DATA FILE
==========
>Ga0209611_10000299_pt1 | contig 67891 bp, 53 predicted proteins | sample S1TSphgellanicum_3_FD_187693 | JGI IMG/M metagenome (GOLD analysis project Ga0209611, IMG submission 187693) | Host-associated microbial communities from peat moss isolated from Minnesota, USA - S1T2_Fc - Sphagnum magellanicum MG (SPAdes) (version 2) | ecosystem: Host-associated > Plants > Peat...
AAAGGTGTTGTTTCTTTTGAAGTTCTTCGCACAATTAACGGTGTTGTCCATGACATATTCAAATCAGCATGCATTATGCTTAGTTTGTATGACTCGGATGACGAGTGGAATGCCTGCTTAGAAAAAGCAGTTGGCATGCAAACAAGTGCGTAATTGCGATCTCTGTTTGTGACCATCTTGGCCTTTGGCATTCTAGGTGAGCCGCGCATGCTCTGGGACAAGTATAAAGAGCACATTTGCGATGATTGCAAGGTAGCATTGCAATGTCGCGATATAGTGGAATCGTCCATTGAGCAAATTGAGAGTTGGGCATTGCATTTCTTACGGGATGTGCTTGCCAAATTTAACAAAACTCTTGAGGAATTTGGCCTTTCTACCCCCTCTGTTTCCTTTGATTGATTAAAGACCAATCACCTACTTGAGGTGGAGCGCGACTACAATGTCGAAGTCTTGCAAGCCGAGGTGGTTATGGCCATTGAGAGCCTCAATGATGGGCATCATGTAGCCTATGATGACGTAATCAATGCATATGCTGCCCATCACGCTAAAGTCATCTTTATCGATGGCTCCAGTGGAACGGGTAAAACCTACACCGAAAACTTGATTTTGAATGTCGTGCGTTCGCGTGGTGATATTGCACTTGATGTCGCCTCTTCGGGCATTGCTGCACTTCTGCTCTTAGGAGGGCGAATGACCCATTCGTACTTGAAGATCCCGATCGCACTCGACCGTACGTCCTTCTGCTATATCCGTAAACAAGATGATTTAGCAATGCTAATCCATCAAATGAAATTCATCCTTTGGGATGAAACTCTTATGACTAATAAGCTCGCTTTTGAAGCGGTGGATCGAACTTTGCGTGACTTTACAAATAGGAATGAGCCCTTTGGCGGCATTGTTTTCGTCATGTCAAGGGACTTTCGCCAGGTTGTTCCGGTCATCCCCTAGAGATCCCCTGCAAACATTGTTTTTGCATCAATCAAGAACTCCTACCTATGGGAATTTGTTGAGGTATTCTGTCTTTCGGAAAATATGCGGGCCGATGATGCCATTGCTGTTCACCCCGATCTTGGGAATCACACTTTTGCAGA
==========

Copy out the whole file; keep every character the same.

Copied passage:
>Ga0209611_10000299_pt1 | contig 67891 bp, 53 predicted proteins | sample S1TSphgellanicum_3_FD_187693 | JGI IMG/M metagenome (GOLD analysis project Ga0209611, IMG submission 187693) | Host-associated microbial communities from peat moss isolated from Minnesota, USA - S1T2_Fc - Sphagnum magellanicum MG (SPAdes) (version 2) | ecosystem: Host-associated > Plants > Peat...
AAAGGTGTTGTTTCTTTTGAAGTTCTTCGCACAATTAACGGTGTTGTCCATGACATATTCAAATCAGCATGCATTATGCTTAGTTTGTATGACTCGGATGACGAGTGGAATGCCTGCTTAGAAAAAGCAGTTGGCATGCAAACAAGTGCGTAATTGCGATCTCTGTTTGTGACCATCTTGGCCTTTGGCATTCTAGGTGAGCCGCGCATGCTCTGGGACAAGTATAAAGAGCACATTTGCGATGATTGCAAGGTAGCATTGCAATGTCGCGATATAGTGGAATCGTCCATTGAGCAAATTGAGAGTTGGGCATTGCATTTCTTACGGGATGTGCTTGCCAAATTTAACAAAACTCTTGAGGAATTTGGCCTTTCTACCCCCTCTGTTTCCTTTGATTGATTAAAGACCAATCACCTACTTGAGGTGGAGCGCGACTACAATGTCGAAGTCTTGCAAGCCGAGGTGGTTATGGCCATTGAGAGCCTCAATGATGGGCATCATGTAGCCTATGATGACGTAATCAATGCATATGCTGCCCATCACGCTAAAGTCATCTTTATCGATGGCTCCAGTGGAACGGGTAAAACCTACACCGAAAACTTGATTTTGAATGTCGTGCGTTCGCGTGGTGATATTGCACTTGATGTCGCCTCTTCGGGCATTGCTGCACTTCTGCTCTTAGGAGGGCGAATGACCCATTCGTACTTGAAGATCCCGATCGCACTCGACCGTACGTCCTTCTGCTATATCCGTAAACAAGATGATTTAGCAATGCTAATCCATCAAATGAAATTCATCCTTTGGGATGAAACTCTTATGACTAATAAGCTCGCTTTTGAAGCGGTGGATCGAACTTTGCGTGACTTTACAAATAGGAATGAGCCCTTTGGCGGCATTGTTTTCGTCATGTCAAGGGACTTTCGCCAGGTTGTTCCGGTCATCCCCTAGAGATCCCCTGCAAACATTGTTTTTGCATCAATCAAGAACTCCTACCTATGGGAATTTGTTGAGGTATTCTGTCTTTCGGAAAATATGCGGGCCGATGATGCCATTGCTGTTCACCCCGATCTTGGGAATCACACTTTTGCAGA